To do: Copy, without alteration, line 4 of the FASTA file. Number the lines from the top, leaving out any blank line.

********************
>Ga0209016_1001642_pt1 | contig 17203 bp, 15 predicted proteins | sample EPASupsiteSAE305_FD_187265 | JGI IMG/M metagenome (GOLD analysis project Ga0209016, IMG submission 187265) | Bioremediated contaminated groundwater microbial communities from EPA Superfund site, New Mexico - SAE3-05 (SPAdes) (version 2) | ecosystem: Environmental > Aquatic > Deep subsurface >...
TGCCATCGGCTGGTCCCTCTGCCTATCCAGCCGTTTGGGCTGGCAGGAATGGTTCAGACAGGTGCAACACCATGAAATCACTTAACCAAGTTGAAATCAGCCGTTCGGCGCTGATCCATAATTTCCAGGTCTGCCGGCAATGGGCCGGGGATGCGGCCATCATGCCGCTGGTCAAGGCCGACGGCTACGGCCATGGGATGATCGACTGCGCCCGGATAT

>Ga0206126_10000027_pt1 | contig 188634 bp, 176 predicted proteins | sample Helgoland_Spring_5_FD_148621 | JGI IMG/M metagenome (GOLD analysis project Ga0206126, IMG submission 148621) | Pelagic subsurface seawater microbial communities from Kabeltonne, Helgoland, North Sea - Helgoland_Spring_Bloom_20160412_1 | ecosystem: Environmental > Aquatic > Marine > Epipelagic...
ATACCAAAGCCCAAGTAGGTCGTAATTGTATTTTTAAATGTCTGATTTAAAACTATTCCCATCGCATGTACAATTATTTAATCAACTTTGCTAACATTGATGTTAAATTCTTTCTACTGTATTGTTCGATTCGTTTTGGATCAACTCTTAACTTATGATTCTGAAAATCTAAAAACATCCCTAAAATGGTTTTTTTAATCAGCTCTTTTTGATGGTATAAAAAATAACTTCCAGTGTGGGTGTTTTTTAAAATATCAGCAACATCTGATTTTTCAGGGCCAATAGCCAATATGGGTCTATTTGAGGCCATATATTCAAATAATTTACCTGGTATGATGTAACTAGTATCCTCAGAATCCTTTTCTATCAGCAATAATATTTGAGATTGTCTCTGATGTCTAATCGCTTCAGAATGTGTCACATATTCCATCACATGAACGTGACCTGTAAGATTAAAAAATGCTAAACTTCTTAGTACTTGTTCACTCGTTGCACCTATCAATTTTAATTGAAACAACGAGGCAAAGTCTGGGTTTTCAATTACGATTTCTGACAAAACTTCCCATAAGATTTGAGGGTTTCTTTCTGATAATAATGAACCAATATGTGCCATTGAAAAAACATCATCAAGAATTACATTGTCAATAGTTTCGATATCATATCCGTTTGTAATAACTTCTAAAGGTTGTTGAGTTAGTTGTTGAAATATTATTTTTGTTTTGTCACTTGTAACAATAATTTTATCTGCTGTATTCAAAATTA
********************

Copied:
ATACCAAAGCCCAAGTAGGTCGTAATTGTATTTTTAAATGTCTGATTTAAAACTATTCCCATCGCATGTACAATTATTTAATCAACTTTGCTAACATTGATGTTAAATTCTTTCTACTGTATTGTTCGATTCGTTTTGGATCAACTCTTAACTTATGATTCTGAAAATCTAAAAACATCCCTAAAATGGTTTTTTTAATCAGCTCTTTTTGATGGTATAAAAAATAACTTCCAGTGTGGGTGTTTTTTAAAATATCAGCAACATCTGATTTTTCAGGGCCAATAGCCAATATGGGTCTATTTGAGGCCATATATTCAAATAATTTACCTGGTATGATGTAACTAGTATCCTCAGAATCCTTTTCTATCAGCAATAATATTTGAGATTGTCTCTGATGTCTAATCGCTTCAGAATGTGTCACATATTCCATCACATGAACGTGACCTGTAAGATTAAAAAATGCTAAACTTCTTAGTACTTGTTCACTCGTTGCACCTATCAATTTTAATTGAAACAACGAGGCAAAGTCTGGGTTTTCAATTACGATTTCTGACAAAACTTCCCATAAGATTTGAGGGTTTCTTTCTGATAATAATGAACCAATATGTGCCATTGAAAAAACATCATCAAGAATTACATTGTCAATAGTTTCGATATCATATCCGTTTGTAATAACTTCTAAAGGTTGTTGAGTTAGTTGTTGAAATATTATTTTTGTTTTGTCACTTGTAACAATAATTTTATCTGCTGTATTCAAAATTA